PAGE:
A post from our friend Mark Ingram…

The following handwritten note is dated July 1938. It was written by my 7 year old father James to his mother (my grandmother).
James Ingram letter 1938
James was spending the summer with his paternal grandparents in Florida after the recent divorce of his parents. It was a very vulnerable and unsteady time for my young father. This letter holds special meaning to me as it offers a small window into my father’s childhood.  At this time his parents and grandparents were trying to make every effort to maintain a sense of family and stability for my father, who was an only child. Sending him away to be with loving and nurturing grandparents at this time must have been very comforting to this young boy.
-Mark Ingram @markingrambride

135 Years of Dempsey & Carroll



135 years ago today, John Dempsey, a talented engraver, and George Carroll, a savvy businessman, collaborated in the founding of a company that would not only provide its clients with luxury writing papers but also offer advice on etiquette and proper decorum in a variety of social settings.

Today, we are proud to be a part of the history of this wonderful brand with deep roots in American tradition.  What an honor and responsibility to continue and enhance this legacy in the new millennium!

Nine years ago I was lucky to be part of a team of investors who purchased the assets of this storied, but at the time temporarily suspended, brand.  Our first order of business was reconnecting with our customers and getting our production up and running so we could serve them.   We did this quickly and were fully operational within a month of closing on the purchase.

Today, we continue to grow rapidly – working with new clients every day, adding designer collaborations, expanding with new retail partners and continuing to provide the highest level of client service with the finest engraving and most luxurious papers.

Our staff is dedicated, hardworking and in love with fine papers and the written word.  As we all connect more and more through email and social media, the impact and power of a handwritten note has never been stronger. Our mission is to continue this tradition and make it even more special for our clients and their colleagues, friends and families.

While our chapter in the Dempsey & Carroll history represents less than 10% of its total legacy, we take our mandate seriously – Dempsey & Carroll, made in America, is a brand and a company that will continue to flourish for generations to come. The impression of the handwritten note on the finest engraved paper has never been more powerful or meaningful.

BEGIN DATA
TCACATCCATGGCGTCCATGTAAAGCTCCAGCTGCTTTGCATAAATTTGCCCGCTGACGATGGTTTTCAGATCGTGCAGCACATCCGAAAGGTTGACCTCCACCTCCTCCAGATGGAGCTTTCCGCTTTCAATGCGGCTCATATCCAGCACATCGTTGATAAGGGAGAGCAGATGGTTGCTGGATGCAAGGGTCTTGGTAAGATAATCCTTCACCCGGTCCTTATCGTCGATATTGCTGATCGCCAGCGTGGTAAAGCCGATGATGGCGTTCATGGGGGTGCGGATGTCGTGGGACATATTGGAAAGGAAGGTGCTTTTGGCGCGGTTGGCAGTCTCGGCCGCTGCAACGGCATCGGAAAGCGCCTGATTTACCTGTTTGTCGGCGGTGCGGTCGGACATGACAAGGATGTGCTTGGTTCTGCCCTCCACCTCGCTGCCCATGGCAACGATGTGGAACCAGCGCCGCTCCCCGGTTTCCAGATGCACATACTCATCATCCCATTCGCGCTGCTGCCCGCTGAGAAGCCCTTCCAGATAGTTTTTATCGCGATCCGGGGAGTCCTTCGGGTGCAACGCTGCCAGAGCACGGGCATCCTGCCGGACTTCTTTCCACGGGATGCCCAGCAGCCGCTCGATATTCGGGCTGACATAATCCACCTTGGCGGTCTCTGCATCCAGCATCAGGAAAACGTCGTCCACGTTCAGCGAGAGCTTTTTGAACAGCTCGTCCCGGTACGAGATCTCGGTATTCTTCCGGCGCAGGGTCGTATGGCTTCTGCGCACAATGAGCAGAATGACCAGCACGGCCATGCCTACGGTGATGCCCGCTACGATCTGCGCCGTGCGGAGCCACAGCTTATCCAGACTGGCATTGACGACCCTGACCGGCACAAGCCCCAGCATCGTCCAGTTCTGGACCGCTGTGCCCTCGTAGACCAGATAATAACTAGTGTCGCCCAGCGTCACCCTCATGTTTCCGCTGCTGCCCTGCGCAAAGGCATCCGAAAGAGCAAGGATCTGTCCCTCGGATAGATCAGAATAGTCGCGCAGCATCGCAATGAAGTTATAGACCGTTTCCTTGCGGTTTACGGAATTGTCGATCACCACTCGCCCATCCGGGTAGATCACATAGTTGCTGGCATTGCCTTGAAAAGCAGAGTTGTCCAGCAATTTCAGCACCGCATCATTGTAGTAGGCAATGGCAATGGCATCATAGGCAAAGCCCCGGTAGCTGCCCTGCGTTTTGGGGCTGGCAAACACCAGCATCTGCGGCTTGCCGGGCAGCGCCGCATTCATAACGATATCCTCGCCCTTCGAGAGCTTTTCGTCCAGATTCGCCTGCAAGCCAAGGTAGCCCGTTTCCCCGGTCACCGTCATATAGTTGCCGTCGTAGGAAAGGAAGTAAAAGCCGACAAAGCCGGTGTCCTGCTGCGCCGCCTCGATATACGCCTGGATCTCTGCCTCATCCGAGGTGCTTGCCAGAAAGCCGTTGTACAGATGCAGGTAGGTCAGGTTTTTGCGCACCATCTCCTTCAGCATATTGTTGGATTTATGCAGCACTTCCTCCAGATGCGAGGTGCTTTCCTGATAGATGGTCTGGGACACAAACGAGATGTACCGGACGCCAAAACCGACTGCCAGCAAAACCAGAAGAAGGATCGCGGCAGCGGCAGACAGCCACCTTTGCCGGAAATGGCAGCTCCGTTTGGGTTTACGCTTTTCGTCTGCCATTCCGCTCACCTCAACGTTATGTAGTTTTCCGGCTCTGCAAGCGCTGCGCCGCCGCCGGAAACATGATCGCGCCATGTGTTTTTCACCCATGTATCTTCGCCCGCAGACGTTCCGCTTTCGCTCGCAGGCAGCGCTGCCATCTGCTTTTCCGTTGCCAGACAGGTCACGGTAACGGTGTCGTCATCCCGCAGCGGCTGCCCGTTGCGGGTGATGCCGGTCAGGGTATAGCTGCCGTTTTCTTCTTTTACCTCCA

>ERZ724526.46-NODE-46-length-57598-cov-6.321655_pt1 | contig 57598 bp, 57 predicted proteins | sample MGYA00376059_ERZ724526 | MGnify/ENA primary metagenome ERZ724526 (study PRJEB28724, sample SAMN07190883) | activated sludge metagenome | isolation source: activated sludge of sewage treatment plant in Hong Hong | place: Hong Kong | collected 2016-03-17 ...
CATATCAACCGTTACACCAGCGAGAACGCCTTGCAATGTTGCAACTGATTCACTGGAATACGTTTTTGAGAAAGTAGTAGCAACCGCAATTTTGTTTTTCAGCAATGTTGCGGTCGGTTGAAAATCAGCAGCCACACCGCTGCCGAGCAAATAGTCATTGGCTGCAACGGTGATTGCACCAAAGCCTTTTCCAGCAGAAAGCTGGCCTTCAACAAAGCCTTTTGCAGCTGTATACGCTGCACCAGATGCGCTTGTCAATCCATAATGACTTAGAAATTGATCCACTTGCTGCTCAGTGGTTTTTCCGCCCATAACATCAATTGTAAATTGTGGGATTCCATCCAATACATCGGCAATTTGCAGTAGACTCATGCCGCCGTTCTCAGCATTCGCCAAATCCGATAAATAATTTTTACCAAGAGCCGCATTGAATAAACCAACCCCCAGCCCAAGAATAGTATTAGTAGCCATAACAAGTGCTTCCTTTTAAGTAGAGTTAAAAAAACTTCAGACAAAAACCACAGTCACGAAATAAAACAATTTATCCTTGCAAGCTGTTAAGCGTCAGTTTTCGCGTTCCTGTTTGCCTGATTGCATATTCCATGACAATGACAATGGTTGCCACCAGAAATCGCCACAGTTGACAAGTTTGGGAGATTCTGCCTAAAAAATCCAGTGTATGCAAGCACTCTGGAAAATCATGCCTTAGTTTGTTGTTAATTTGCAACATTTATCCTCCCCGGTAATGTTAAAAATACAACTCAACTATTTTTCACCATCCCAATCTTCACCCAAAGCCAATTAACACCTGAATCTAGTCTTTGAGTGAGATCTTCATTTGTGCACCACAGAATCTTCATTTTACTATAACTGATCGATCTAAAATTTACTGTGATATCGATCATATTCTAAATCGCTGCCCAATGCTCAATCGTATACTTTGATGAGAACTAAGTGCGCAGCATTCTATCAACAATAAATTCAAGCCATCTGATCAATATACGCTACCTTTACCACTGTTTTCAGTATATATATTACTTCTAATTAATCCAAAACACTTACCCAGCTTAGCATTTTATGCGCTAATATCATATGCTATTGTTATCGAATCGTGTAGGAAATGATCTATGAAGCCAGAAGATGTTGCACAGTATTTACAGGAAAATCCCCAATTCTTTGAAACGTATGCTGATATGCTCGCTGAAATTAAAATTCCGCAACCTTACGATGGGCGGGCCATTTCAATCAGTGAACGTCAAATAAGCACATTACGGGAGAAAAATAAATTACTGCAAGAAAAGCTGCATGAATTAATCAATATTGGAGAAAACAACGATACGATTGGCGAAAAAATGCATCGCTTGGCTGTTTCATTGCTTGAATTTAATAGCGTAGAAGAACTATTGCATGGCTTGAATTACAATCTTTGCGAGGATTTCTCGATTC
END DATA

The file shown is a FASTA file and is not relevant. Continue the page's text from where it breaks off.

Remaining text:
We thank you for being a part of our history to date and we invite you to continue this long standing tradition with us for many years to come.



Lauren Marrus







Send a Handwritten note

Traditional and old-fashioned as it may be to some, the cost, time, and thought involved in writing a handwritten note always add a touch of luxury to your message.

From the Harvard Business Review:

Personal written notes grow rarer by the day. But if you want to convey to a client, a potential customer, a colleague, or a direct report that you value your relationship, put down the Blackberry and reach for a pen. Emails, tweets, texts, or Facebook messages are easy to write and free to send. Handwritten notes mean more because they cost more. Drafting an actual letter involves selecting stationery, paying for stamps, and visiting a mailbox. They let the people know you appreciate them enough to pause for 15 minutes and put pen to paper in an attempt to connect and sustain a relationship with them.

from: http://blogs.hbr.org/cs/2013/04/handwritten_notes_are_a_rare_c.html

Saying goodbye to my child…

We love this piece written by Michael Gerson-

Eventually, the cosmologists assure us, our sun and all suns will consume their fuel, violently explode and then become cold and dark. Matter itself will evaporate into the void and the universe will become desolate for the rest of time.